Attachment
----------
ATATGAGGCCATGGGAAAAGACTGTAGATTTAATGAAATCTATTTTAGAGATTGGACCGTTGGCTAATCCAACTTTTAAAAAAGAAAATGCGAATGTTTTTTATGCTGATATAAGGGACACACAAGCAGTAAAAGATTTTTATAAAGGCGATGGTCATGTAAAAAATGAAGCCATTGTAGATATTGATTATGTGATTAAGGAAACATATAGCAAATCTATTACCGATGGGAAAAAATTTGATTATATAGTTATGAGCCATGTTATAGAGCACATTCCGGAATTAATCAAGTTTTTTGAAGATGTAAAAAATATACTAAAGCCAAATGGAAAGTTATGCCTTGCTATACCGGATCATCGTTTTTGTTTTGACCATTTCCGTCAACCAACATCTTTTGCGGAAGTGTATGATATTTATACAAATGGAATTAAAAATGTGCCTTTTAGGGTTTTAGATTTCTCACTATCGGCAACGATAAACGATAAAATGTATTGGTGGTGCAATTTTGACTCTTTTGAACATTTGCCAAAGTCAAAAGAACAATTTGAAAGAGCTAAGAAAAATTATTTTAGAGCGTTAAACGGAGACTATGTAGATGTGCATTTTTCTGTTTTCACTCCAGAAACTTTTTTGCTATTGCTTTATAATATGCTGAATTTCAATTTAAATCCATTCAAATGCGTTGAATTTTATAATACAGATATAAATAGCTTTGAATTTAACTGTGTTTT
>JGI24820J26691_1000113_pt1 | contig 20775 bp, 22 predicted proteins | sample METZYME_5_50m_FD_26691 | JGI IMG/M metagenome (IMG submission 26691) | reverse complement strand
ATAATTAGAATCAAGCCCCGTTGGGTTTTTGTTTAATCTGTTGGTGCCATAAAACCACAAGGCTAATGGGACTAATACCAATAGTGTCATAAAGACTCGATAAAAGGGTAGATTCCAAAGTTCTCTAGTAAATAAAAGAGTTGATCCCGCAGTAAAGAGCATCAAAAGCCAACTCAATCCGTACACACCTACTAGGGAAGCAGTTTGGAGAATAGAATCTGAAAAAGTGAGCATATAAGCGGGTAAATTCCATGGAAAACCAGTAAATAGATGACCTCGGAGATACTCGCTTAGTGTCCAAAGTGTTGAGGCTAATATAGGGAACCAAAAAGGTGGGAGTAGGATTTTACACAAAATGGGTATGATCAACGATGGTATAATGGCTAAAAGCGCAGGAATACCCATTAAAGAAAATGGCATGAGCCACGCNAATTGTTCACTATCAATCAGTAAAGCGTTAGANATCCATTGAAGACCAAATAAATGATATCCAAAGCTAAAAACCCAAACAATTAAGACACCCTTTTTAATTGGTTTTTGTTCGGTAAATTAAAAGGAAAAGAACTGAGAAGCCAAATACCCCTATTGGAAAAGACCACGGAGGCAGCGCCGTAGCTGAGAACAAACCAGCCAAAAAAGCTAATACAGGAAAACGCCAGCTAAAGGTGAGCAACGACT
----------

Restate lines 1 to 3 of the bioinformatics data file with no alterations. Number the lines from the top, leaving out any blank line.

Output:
ATATGAGGCCATGGGAAAAGACTGTAGATTTAATGAAATCTATTTTAGAGATTGGACCGTTGGCTAATCCAACTTTTAAAAAAGAAAATGCGAATGTTTTTTATGCTGATATAAGGGACACACAAGCAGTAAAAGATTTTTATAAAGGCGATGGTCATGTAAAAAATGAAGCCATTGTAGATATTGATTATGTGATTAAGGAAACATATAGCAAATCTATTACCGATGGGAAAAAATTTGATTATATAGTTATGAGCCATGTTATAGAGCACATTCCGGAATTAATCAAGTTTTTTGAAGATGTAAAAAATATACTAAAGCCAAATGGAAAGTTATGCCTTGCTATACCGGATCATCGTTTTTGTTTTGACCATTTCCGTCAACCAACATCTTTTGCGGAAGTGTATGATATTTATACAAATGGAATTAAAAATGTGCCTTTTAGGGTTTTAGATTTCTCACTATCGGCAACGATAAACGATAAAATGTATTGGTGGTGCAATTTTGACTCTTTTGAACATTTGCCAAAGTCAAAAGAACAATTTGAAAGAGCTAAGAAAAATTATTTTAGAGCGTTAAACGGAGACTATGTAGATGTGCATTTTTCTGTTTTCACTCCAGAAACTTTTTTGCTATTGCTTTATAATATGCTGAATTTCAATTTAAATCCATTCAAATGCGTTGAATTTTATAATACAGATATAAATAGCTTTGAATTTAACTGTGTTTT
>JGI24820J26691_1000113_pt1 | contig 20775 bp, 22 predicted proteins | sample METZYME_5_50m_FD_26691 | JGI IMG/M metagenome (IMG submission 26691) | reverse complement strand
ATAATTAGAATCAAGCCCCGTTGGGTTTTTGTTTAATCTGTTGGTGCCATAAAACCACAAGGCTAATGGGACTAATACCAATAGTGTCATAAAGACTCGATAAAAGGGTAGATTCCAAAGTTCTCTAGTAAATAAAAGAGTTGATCCCGCAGTAAAGAGCATCAAAAGCCAACTCAATCCGTACACACCTACTAGGGAAGCAGTTTGGAGAATAGAATCTGAAAAAGTGAGCATATAAGCGGGTAAATTCCATGGAAAACCAGTAAATAGATGACCTCGGAGATACTCGCTTAGTGTCCAAAGTGTTGAGGCTAATATAGGGAACCAAAAAGGTGGGAGTAGGATTTTACACAAAATGGGTATGATCAACGATGGTATAATGGCTAAAAGCGCAGGAATACCCATTAAAGAAAATGGCATGAGCCACGCNAATTGTTCACTATCAATCAGTAAAGCGTTAGANATCCATTGAAGACCAAATAAATGATATCCAAAGCTAAAAACCCAAACAATTAAGACACCCTTTTTAATTGGTTTTTGTTCGGTAAATTAAAAGGAAAAGAACTGAGAAGCCAAATACCCCTATTGGAAAAGACCACGGAGGCAGCGCCGTAGCTGAGAACAAACCAGCCAAAAAAGCTAATACAGGAAAACGCCAGCTAAAGGTGAGCAACGACT